Leaning gate pillar with break in middle

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Hi
We have a ~8ft gate pillar which is leaning outwards by about 2 degrees off plumb into the street as in the images. The first 1-2ft of the pillar is plumb, after which there is an opening in the brickwork on the side of the pillar opposite to the direction of lean, and above that is where the 2 degrees of lean is. There is no obvious crack on the side the pillar is leaning, but this is presumably being compressed. This seems to have been cause by weight on the iron fence attached to the pillar from conifers which have now been removed. Is this something that can be straightened and reinforced or does it need to be rebuilt?
Thanks
Adam
 

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You could get someone in a large wagon to reverse into it and see how you get on! Me I'd just rebuild it.
 
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Hmm ok thanks. If we did get it straight what would be there options for keeping it in position?
Cheers Adam
 

bsr

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Build it hollow, rebar resin fixed into the footing and coming up the middle, fill the centre with concrete.
 
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You might able to rescue it, depending on whether it has a central core (at that age you might be lucky and find a nice old RSJ in there) - take the cap off and have a look. If it's just filled with concrete that will be cracked as well and you'll need to rebuild.
 
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By the straightness of the gate (image3) I'm thinking it has had this lean for a long time?
side-view-jpg.255119


I would be thinking of a good deep re-pointing.
 
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Those gates are doing a lot of work on that slender pillar. We'd have concreted a steel beam into the floor and set the gates up on this (with extended hinges welded to beam) then clad the lot in masonry.
 
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Those gates are doing a lot of work on that slender pillar. We'd have concreted a steel beam into the floor and set the gates up on this (with extended hinges welded to beam) then clad the lot in masonry.
overkill. imo
 
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overkill. imo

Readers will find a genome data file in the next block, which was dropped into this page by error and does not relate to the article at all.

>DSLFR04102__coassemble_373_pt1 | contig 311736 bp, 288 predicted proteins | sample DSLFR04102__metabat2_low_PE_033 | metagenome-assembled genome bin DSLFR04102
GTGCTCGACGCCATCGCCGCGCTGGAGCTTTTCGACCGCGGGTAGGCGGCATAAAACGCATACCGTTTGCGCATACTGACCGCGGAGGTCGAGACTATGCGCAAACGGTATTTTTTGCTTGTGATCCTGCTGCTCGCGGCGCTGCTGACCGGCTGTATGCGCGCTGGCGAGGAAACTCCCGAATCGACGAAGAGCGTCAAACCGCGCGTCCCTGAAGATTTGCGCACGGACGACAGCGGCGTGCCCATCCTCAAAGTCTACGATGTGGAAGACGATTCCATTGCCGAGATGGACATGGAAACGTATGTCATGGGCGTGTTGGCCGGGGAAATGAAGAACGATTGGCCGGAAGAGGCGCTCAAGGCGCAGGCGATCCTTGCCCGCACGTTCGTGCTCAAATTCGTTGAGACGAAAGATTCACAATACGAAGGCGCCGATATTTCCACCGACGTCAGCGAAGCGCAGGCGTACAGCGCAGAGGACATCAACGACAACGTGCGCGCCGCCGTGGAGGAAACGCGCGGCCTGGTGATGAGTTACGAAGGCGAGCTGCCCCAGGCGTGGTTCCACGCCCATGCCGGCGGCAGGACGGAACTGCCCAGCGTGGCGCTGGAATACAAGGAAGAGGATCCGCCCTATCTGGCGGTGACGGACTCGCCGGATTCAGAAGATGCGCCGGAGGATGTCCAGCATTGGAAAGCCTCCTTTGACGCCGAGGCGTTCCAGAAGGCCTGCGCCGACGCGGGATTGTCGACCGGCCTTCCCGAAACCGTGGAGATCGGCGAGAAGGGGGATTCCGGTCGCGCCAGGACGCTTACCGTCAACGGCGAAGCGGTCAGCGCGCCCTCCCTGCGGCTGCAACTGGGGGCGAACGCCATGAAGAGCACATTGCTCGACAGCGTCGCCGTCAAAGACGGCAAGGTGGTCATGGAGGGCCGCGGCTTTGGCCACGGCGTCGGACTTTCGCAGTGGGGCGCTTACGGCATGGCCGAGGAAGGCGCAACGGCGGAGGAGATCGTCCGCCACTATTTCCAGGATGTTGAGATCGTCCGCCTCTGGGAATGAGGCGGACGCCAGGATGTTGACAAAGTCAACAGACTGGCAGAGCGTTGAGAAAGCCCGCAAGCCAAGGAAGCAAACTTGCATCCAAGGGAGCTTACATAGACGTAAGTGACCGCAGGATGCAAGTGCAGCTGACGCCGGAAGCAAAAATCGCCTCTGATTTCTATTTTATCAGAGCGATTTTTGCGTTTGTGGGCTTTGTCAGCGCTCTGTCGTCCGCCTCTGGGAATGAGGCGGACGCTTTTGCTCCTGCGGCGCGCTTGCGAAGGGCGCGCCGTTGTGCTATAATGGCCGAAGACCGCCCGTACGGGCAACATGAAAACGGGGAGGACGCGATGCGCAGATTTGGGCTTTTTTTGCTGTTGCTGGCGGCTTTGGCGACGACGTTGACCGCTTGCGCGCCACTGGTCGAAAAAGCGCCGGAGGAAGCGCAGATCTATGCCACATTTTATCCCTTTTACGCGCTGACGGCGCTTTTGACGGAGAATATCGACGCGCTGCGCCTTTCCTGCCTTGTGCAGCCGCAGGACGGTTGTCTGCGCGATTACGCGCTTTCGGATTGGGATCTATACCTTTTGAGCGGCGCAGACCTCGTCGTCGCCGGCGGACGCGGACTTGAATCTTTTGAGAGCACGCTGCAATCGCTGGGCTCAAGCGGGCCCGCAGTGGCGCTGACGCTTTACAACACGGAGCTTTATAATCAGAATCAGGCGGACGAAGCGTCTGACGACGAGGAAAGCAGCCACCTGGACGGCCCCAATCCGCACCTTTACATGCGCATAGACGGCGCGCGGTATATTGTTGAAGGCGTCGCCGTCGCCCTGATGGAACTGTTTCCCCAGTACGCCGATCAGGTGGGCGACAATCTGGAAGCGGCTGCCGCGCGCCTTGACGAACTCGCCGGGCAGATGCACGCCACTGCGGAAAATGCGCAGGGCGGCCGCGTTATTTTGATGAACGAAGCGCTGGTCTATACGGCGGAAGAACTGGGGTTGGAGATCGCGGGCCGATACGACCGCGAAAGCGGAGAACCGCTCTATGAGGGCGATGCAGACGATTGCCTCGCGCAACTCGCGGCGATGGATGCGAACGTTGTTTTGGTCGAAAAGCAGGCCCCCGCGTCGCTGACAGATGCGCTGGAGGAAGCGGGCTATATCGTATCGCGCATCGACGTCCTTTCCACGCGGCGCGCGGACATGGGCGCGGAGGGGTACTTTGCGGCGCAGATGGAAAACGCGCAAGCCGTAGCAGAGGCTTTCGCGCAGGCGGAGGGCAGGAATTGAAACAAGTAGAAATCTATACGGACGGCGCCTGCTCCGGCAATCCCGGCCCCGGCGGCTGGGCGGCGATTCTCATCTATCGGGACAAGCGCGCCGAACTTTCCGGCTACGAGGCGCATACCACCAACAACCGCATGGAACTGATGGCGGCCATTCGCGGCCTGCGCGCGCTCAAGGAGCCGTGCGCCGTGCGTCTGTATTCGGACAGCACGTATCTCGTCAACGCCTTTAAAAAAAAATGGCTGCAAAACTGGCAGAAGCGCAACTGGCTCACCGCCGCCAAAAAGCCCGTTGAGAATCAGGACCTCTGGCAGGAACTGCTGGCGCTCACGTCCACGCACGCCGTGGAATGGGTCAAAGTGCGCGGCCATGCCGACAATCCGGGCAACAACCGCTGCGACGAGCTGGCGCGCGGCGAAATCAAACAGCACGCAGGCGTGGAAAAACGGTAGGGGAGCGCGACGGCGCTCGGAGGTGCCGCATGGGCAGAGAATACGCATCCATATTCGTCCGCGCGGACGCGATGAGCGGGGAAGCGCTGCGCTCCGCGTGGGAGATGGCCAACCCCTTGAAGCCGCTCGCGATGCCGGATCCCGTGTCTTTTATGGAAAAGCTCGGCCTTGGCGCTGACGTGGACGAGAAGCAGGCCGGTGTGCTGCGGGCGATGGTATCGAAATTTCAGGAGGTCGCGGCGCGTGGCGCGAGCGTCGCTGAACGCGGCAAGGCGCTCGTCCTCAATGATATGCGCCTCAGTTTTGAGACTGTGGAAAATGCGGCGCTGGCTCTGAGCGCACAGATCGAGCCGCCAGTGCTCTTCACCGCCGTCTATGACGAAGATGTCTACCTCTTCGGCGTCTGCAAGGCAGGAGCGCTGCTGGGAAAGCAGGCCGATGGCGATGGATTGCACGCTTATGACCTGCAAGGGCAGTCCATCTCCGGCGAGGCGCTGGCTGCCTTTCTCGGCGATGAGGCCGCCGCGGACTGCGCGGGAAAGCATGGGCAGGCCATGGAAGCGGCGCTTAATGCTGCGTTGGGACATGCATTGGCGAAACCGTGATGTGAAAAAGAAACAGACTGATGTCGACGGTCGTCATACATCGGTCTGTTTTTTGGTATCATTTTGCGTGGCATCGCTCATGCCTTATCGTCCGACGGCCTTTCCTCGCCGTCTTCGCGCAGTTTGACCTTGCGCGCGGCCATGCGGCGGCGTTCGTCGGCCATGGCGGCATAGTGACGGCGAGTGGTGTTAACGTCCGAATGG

A steel post concreted into the ground, is a standard set-up for tall steel gates. All decent gate producers recommend it.

To the inexperienced and those lacking in any mathematical nous would assume heavy gates can be swung on any old brick pillar. What your opinion does not tell you is that the gate itself - when it becomes a moving object - has infinitely greater kinetic energy. It's usually the top hinge that bears the greatest toll and has the least resistance. The masonry above this point is often not enough and fails.
 
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assume heavy gates can be swung on any old brick pillar.
Who mentioned bricks? And who said they’re heavy enough to justify steel reinforced pillars? Your’e talking nonsense. That gate looks 41 “wide . given it’s an 84” drive . How heavy do you think one gate is ? Stop being silly.
 
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Considering you are in Spain and their love of shuttering / rebar construction methods, then a bit of persuasion with something heavy maybe able to realign it.
 
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the gate looks plumb to me - does it still open and close OK ? if it does then just leave well alone, repoint it slap some render on and jobs a good'n
 
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the gate looks plumb to me - does it still open and close OK ? if it does then just leave well alone, repoint it slap some render on and jobs a good'n
Gates and doors aren't designed to slam, but slam they do. They will be repairing that pillar forever and a day unless they re-build it more robustly.
 
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